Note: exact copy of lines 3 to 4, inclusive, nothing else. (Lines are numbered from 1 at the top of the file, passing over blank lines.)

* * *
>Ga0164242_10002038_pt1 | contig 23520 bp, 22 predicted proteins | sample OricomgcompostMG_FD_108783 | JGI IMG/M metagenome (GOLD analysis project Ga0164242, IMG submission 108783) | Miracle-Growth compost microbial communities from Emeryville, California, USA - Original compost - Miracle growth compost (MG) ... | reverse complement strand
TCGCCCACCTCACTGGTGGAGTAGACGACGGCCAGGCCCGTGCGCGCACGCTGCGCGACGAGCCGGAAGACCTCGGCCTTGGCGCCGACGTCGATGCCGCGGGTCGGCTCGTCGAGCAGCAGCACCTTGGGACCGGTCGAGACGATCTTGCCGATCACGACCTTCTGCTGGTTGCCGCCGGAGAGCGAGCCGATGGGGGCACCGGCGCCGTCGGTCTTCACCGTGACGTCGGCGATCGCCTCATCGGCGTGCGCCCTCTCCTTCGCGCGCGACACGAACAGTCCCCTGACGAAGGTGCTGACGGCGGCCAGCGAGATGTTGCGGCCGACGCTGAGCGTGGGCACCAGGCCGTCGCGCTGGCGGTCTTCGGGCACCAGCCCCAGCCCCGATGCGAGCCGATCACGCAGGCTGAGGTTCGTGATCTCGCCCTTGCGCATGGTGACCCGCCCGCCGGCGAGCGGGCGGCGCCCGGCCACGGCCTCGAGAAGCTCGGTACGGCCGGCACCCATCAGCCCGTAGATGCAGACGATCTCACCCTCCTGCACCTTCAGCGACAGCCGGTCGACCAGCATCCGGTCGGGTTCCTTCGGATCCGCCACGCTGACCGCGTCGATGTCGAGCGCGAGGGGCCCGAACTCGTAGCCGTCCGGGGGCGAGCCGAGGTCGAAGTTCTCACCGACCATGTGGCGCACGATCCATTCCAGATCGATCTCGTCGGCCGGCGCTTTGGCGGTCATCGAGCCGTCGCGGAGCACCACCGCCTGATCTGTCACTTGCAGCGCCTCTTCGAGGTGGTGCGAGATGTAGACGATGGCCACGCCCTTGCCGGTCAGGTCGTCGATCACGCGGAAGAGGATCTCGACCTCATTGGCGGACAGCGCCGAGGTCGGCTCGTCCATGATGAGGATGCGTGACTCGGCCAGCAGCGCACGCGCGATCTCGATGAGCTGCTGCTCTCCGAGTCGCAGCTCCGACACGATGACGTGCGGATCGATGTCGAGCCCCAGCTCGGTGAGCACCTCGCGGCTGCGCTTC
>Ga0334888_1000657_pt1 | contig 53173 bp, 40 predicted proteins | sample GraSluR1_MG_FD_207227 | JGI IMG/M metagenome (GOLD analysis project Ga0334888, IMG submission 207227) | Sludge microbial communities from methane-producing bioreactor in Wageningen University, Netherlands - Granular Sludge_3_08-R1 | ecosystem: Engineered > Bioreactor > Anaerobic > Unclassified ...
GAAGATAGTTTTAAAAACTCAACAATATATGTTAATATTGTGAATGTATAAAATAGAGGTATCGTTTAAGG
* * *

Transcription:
>Ga0334888_1000657_pt1 | contig 53173 bp, 40 predicted proteins | sample GraSluR1_MG_FD_207227 | JGI IMG/M metagenome (GOLD analysis project Ga0334888, IMG submission 207227) | Sludge microbial communities from methane-producing bioreactor in Wageningen University, Netherlands - Granular Sludge_3_08-R1 | ecosystem: Engineered > Bioreactor > Anaerobic > Unclassified ...
GAAGATAGTTTTAAAAACTCAACAATATATGTTAATATTGTGAATGTATAAAATAGAGGTATCGTTTAAGG